Otto Von Bismarck once said: “Politics is the art of the possible, the attainable — the art of the next best.”

At the end of this year’s Minnesota legislative session, politics should focus on the “art of the must-doable.”

There are some things we at the Minneapolis Regional Chamber believe our state must do to maintain and improve economic competitiveness. Fortunately, these issues are largely nonpartisan and should find bipartisan support in our uniquely divided Legislature.

At the same time, we’re not naive. We recognize that even seemingly nonpartisan issues can become fodder for blue-vs.-red fights. Let’s reframe the conversation and agree to make progress before the Legislature adjourns on these key issues: workforce development, education, transportation and housing.

With a state unemployment rate of 3.2%, we must get more Minnesotans off the sidelines and into the workforce. Employers are facing workforce shortages, which we should use as an opportunity to expand and diversify our employee base. Education and workforce training are on the must-do list.

We support training programs that serve the unemployed and underemployed. The state can grow its economy and boost tax revenue organically by increasing the number of unemployed people who secure employment, the number of the underemployed who increase their wages and the number of part-time workers who secure full-time jobs.

A good example of this is Atomic Data’s partnership with Summit Academy OIC in north Minneapolis. That program provides tuition-free IT training for low-income Minnesotans. Gonkama Johnson, 30, is the son of Liberian immigrant parents and a member of the program’s first cohort. Johnson briefly attended Concordia University in St. Paul and had a series of low-paying jobs before ending up homeless. Then he came across an ad for the Atomic Data/Summit Academy program. Now Johnson works at Atomic Data and makes $36,000 a year with full benefits. In three years, he expects to earn $60,000, and in five years he could double his entry-level salary.

(Opinion editor’s note: See also another article about this partnership and about Johnson’s experience — “Filling tech jobs and breaking social barriers in the Twin Cities: An initiative for the impatient,” Opinion Exchange, Feb. 3;

Minnesotans also need to be able to get to their jobs. That’s one of the reasons investments in our transportation system are a must-do.

Nationally, the U.S. Chamber of Commerce is advocating for an increase in federal gas tax. There is no magic way for government to pay for infrastructure without collecting the money from someone first. The common-sense thing to do is to collect it from users of that infrastructure.

That’s certainly a cost. But there is also a cost to inaction. We see those costs when businesses can’t deliver goods on time, get to job sites on time or make more service calls. Employees pay those costs in wear and tear on their vehicles and time lost sitting in congestion — wasted time where they’re not working or spending time with family or friends.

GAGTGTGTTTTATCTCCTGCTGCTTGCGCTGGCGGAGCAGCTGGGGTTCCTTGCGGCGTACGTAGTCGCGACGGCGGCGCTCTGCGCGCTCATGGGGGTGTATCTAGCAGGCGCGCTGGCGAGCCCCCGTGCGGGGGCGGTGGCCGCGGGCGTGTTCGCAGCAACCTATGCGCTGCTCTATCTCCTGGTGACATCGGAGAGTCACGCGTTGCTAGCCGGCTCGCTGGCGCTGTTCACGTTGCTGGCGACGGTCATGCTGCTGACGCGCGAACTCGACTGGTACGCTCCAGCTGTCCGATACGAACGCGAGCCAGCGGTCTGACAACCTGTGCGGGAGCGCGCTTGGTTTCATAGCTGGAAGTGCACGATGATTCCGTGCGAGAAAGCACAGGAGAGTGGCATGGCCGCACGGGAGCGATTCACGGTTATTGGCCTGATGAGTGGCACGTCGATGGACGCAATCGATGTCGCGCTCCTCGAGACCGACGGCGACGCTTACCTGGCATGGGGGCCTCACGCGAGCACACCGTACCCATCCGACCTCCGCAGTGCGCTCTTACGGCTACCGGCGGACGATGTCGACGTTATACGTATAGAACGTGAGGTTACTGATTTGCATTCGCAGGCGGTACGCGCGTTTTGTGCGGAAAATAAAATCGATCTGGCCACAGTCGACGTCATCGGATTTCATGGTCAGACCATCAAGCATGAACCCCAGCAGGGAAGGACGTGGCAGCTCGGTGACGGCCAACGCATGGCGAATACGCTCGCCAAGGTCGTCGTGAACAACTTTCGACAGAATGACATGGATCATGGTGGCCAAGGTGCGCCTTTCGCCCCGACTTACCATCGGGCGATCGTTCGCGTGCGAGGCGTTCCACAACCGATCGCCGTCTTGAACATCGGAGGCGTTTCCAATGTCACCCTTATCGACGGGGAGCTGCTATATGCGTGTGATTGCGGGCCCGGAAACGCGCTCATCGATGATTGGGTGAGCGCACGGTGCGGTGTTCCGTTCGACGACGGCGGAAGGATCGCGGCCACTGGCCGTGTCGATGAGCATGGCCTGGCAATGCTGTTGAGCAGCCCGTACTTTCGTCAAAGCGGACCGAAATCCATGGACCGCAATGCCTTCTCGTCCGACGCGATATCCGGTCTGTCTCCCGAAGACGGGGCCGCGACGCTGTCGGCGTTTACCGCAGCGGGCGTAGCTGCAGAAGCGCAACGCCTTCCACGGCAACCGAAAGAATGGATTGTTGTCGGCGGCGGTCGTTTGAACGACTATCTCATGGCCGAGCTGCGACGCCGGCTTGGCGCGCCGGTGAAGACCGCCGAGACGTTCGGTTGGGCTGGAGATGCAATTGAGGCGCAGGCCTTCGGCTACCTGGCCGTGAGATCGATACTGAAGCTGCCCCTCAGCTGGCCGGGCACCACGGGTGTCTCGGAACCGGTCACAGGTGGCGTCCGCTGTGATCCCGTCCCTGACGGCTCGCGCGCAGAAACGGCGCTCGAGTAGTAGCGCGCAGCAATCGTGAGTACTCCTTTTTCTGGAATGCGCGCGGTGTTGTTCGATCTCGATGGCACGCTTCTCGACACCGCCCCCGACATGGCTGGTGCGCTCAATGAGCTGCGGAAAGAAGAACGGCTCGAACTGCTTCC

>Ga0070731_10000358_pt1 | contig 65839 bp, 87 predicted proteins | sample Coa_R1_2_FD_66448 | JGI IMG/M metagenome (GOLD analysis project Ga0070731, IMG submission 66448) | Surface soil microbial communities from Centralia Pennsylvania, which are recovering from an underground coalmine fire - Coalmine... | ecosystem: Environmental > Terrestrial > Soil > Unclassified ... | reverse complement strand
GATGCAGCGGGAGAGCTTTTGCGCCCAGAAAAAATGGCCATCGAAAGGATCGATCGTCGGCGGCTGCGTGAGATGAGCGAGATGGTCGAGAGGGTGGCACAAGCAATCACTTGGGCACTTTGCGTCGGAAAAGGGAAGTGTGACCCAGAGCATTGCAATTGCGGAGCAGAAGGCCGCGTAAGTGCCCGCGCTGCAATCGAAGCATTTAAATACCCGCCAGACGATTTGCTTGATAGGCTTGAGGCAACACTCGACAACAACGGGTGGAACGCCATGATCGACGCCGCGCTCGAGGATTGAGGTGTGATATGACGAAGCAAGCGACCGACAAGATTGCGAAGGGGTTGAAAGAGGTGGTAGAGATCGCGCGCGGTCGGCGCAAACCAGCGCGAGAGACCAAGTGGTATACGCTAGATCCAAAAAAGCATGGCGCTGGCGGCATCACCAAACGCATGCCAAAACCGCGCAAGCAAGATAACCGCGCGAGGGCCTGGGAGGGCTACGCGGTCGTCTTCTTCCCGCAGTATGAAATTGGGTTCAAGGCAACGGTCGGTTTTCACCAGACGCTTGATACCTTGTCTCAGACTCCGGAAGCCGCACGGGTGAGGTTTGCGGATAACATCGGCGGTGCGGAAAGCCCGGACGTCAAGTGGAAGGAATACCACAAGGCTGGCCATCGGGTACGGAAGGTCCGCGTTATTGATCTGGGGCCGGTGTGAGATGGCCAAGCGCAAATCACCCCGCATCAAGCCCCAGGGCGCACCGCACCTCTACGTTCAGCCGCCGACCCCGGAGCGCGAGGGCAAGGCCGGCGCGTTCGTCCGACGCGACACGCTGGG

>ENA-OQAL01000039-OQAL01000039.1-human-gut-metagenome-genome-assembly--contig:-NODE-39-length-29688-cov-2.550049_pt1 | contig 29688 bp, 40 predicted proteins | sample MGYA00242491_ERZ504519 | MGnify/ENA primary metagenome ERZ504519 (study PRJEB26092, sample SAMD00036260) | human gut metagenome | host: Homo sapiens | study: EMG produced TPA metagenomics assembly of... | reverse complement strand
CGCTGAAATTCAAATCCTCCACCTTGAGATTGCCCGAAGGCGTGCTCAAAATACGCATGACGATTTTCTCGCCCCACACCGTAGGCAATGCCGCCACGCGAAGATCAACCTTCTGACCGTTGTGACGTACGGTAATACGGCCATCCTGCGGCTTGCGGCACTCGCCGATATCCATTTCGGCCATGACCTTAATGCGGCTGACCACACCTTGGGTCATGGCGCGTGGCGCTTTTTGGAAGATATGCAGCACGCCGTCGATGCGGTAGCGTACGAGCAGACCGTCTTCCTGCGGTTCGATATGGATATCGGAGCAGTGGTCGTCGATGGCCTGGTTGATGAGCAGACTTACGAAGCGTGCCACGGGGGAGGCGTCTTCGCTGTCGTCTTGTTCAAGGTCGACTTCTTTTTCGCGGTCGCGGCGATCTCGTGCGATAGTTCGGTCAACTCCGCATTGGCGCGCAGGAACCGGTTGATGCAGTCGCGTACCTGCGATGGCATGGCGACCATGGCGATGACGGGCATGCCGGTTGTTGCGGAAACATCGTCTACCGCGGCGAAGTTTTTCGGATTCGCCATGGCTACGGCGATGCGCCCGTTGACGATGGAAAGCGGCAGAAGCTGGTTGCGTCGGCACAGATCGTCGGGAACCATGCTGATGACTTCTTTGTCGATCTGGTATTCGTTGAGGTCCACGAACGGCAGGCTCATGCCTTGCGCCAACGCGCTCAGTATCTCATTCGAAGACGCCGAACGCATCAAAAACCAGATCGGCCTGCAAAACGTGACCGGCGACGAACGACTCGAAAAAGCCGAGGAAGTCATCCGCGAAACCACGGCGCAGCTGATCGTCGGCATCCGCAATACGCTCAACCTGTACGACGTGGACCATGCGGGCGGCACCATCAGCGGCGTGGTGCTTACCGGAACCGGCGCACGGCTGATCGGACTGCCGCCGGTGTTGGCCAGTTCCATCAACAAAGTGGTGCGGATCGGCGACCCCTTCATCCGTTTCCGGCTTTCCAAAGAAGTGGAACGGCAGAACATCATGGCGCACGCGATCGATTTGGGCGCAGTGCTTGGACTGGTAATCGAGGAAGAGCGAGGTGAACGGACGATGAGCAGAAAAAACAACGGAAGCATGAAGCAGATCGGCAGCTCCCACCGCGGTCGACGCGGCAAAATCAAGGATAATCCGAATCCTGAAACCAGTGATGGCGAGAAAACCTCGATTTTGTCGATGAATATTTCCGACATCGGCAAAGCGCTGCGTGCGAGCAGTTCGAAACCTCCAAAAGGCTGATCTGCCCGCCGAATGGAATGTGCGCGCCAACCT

Minnesota’s gas tax is 100% constitutionally dedicated to roads and bridges, and 40 cents of every $1 goes back to local communities. Other states are making investments in their systems. Last month, Ohio became the third state this year to raise or reform its gas tax, under a bill passed by the Republican-controlled Ohio legislature and signed into law by Republican Gov. Mike DeWine. Alabama and Arkansas were the other two states to take action on the gas tax this year.

We must also improve transit systems across the state to increase access to jobs and attract future workers. A recent report we undertook found a 3-to-1 return on investment on transit. And 81% of the benefits of an improved transit system would be enjoyed by people and businesses using the region’s street and highway system. We all benefit when people can get around the region faster and more efficiently.

Finally, housing affordability is increasingly an area of concern for employers and employees. People who are worried about losing their homes can’t be productive — and 1 in 5 workers in the Twin Cities are cost-burdened by housing, spending more than 30% of their monthly income on that line item, according to a new report from the Family Housing Fund. The business community believes we should consider housing a key part of our region’s economic infrastructure.

We support housing policies and initiatives that will create new units and support regional growth. This is an issue that will require long-term work, but progress needs to be made this year, before our region slips into a serious danger zone on housing affordability.

The business community understands that governing is difficult work and reaching consensus after months at the State Capitol can be strenuous, arduous and grueling. We appreciate the long hours that legislators and the governor are putting in this week. We believe agreement on these key issues will position our state for continued growth. Success can pave the way for a new type of politics that rewards those who get things done. For Minnesota, it’s a must-do.


Jonathan Weinhagen is president and CEO of the Minneapolis Regional Chamber (